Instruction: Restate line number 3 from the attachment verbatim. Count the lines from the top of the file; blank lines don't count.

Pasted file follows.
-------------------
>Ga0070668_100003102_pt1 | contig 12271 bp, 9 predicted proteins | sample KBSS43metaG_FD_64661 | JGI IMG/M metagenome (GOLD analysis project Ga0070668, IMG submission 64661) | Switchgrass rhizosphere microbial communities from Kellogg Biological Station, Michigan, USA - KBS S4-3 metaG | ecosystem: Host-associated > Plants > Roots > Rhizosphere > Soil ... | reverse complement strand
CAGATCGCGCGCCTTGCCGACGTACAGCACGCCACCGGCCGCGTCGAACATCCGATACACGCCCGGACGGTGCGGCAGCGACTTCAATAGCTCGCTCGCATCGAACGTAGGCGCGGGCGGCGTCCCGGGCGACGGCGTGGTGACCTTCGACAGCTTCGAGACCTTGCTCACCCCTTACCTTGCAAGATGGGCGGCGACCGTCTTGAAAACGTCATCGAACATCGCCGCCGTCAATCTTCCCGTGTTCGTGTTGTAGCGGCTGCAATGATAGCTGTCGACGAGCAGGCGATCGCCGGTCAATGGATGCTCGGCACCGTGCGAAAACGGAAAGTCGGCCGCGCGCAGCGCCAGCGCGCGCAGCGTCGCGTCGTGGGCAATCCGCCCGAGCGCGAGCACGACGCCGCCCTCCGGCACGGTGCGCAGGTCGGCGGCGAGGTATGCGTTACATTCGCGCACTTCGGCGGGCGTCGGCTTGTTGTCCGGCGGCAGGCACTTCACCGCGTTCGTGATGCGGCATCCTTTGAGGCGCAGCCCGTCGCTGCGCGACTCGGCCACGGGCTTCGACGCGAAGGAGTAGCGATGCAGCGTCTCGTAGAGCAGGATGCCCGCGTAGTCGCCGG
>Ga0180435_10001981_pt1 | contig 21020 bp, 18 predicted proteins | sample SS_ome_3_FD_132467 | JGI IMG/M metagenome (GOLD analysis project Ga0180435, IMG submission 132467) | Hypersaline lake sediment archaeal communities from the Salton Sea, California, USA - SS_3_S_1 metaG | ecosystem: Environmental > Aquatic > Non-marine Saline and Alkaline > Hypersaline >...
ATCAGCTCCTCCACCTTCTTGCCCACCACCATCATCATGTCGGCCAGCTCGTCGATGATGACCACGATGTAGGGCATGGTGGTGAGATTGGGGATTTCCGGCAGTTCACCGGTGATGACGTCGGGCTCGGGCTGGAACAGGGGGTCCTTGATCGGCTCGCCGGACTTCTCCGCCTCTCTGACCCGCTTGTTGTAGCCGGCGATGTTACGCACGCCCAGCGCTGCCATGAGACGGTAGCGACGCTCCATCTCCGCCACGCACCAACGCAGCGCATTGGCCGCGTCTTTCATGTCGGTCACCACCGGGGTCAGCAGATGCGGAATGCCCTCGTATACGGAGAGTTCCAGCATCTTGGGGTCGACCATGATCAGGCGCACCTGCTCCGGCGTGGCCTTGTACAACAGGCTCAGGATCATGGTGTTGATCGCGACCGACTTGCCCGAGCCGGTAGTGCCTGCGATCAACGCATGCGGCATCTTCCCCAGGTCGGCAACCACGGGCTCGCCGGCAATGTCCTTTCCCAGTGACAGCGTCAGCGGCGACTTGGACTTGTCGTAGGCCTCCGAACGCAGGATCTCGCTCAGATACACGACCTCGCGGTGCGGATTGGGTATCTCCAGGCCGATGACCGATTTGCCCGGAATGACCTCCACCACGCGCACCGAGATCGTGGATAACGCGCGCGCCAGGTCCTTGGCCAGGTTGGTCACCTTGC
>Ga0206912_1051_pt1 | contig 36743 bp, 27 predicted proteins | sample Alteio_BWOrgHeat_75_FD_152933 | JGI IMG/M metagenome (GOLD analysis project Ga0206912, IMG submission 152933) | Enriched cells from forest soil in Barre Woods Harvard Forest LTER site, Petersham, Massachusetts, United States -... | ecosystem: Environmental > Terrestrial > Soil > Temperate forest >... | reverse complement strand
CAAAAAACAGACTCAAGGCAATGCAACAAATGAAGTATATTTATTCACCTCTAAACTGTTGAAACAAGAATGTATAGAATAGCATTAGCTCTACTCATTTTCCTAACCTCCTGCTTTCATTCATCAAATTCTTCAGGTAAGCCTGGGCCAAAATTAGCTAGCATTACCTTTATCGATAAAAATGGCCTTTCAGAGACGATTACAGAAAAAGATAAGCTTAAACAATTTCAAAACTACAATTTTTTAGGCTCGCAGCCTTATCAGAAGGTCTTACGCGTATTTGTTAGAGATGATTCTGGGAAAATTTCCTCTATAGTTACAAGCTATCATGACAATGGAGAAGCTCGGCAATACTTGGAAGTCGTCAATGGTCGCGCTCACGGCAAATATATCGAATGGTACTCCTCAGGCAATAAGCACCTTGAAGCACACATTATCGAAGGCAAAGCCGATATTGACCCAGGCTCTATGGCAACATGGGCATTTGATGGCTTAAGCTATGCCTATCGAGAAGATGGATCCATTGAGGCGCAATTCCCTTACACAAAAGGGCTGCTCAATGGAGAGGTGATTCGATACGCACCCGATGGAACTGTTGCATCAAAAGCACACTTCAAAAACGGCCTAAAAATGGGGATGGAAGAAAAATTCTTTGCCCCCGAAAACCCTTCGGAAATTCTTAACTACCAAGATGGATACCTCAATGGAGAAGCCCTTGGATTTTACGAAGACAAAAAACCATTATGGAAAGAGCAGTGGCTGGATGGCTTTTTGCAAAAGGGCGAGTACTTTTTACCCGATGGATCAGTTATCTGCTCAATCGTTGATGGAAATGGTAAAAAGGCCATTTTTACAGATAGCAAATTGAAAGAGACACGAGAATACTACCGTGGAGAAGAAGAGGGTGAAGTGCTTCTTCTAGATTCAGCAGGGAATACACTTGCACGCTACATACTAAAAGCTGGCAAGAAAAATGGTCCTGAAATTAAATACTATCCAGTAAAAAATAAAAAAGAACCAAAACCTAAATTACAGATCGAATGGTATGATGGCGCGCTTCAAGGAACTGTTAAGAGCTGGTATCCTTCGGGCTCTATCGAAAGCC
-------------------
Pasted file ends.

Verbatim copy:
>Ga0180435_10001981_pt1 | contig 21020 bp, 18 predicted proteins | sample SS_ome_3_FD_132467 | JGI IMG/M metagenome (GOLD analysis project Ga0180435, IMG submission 132467) | Hypersaline lake sediment archaeal communities from the Salton Sea, California, USA - SS_3_S_1 metaG | ecosystem: Environmental > Aquatic > Non-marine Saline and Alkaline > Hypersaline >...